Last Monday passed in something of a shocked haze. No, “shocked” is too strong of a word for it. Perhaps “bemused” or “confounded” would be more accurate. Just the night before, the news had dropped that Delta Airlines was dropping their sponsorship of the Public Theater due to the Public’s production of Julius Caesar as part of their annual free summer Shakespeare in Central Park. Bank of America also dropped their sponsorship of the production, though they did not cut off their sponsorship of the Public entirely.
There has been a lot written about the incident and its implications since then, so I won’t rehash the entire affair. This NYT article gives a concise summary of the chain of events, this NYT article analyzes the production history/context of Julius Caesar, the Daily Beast opines on the wrongheadedness of portraying the production as anti-Trump, and the Public Theater itself has a cogent statement in response, as well as video of the artistic director’s live remarks on opening night.
To deride people for misunderstanding (or having zero awareness, let alone understanding, of) the context and meaning of the imagery within Shakespeare’s play is, at best, unproductive and, at worst, intellectual self-back-patting. However, I also don’t think that the fact that the outrage comes from that specific image (a Trump-like figure being murdered) being divorced from its context (the play proceeds to conclude “oh hey maybe stabbing that dude was not such a good idea” quite unambiguously) is something to be brushed off without comment. What is implied is that the image of this authority figure is so sacred that enacting harm upon it is unforgiveable “bad taste.” This gets rather scarily into “insulting the dignity of the monarchy” and “Dear Supreme Leader” territory for me.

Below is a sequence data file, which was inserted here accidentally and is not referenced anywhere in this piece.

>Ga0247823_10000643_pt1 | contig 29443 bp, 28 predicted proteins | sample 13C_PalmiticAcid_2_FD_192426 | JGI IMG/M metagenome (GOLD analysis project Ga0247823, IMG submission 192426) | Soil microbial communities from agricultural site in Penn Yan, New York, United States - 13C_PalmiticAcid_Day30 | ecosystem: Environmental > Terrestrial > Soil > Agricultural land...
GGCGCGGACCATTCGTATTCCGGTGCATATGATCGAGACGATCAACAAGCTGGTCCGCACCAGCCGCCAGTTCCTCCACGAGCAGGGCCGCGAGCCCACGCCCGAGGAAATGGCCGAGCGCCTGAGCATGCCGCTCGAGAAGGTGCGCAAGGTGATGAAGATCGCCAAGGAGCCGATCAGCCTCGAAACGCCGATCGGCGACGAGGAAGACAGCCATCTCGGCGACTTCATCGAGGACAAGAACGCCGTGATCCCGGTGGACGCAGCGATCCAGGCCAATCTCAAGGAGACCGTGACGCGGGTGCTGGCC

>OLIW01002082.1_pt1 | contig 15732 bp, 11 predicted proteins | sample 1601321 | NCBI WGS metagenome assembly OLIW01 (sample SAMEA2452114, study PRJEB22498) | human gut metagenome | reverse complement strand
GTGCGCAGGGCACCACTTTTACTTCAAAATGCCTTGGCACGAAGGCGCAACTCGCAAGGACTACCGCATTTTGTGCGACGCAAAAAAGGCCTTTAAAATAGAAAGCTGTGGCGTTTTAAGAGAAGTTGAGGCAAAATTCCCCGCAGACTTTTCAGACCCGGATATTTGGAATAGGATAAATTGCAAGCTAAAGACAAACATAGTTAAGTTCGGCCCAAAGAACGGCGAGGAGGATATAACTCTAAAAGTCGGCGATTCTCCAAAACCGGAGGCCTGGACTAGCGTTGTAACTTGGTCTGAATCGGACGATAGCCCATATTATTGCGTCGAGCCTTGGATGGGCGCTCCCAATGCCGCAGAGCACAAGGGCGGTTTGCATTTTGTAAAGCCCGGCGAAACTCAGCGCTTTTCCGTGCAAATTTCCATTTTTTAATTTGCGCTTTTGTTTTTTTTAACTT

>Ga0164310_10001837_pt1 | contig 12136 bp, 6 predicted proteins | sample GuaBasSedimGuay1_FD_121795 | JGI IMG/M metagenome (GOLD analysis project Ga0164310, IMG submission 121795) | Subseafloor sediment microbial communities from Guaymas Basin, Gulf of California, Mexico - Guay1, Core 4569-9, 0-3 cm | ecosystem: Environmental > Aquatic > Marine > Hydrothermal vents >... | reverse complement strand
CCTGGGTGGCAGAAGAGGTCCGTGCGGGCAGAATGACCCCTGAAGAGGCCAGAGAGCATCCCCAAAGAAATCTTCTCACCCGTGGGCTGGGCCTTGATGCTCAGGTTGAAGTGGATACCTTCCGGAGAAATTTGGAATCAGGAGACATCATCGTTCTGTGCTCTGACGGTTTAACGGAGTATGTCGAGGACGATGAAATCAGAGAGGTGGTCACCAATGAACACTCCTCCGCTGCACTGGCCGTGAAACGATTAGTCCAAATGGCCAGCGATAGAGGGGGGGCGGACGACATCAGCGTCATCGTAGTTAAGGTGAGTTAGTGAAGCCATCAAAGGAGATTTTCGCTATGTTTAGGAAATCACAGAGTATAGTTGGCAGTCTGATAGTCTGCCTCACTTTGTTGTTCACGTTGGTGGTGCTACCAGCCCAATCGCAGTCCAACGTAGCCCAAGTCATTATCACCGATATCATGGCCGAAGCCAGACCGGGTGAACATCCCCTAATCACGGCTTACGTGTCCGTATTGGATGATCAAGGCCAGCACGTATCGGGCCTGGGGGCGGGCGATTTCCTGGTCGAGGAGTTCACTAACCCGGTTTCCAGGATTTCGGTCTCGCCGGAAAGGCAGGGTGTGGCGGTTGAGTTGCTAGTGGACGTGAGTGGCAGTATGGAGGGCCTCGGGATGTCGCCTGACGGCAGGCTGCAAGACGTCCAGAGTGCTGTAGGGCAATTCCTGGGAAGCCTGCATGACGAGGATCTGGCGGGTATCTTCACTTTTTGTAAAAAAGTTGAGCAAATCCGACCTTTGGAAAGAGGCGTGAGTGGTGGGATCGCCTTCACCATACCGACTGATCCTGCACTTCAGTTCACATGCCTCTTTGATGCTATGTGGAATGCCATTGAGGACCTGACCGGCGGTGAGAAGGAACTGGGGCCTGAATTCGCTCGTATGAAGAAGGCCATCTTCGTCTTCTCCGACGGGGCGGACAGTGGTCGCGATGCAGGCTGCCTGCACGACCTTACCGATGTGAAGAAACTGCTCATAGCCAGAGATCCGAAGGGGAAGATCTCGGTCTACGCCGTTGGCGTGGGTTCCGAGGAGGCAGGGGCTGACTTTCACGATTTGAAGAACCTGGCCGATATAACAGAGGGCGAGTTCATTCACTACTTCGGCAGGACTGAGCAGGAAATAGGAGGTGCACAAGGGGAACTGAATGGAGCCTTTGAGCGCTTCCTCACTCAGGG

(And that’s not even touching upon the hypocrisy of the lack of outcry against similar imagery using other personages, notably Obama. Or the false equivalence between an image of violence that punches up and an image of violence that punches down with all of the weight of the history of a country in which the mob murder of black men has been a spectator sport.)
(There are also the disquieted ponderings about how this is not technically censorship, but at what point does a body outside of the government have enough power to become a sort of ruler? At what point is deciding for oneself to avoid getting on a ruler’s bad side due to vindictive past behavior on the part of said ruler actually the government’s hand?)
The other aspect I’ve seen discussed less is how the behavior of the corporate sponsors, who are certainly free to do what they want with their money and about whom we should not ever be deceived into thinking care about more than their own profit, demonstrates an understanding of and relationship to art that is superficial, consumerist, and hardly limited to corporations. Sponsors need to decide if they are sponsoring art – the continuous process of creation and subsequent community effect that I believe is vital to a functional society – or if they are buying a product: the theatre production, the painting, the published book. It brings to mind for me the issue of the drawing back from long-term investment in science and innovation. We need to be willing to invest in processes that, in the short-term, may create products that fail.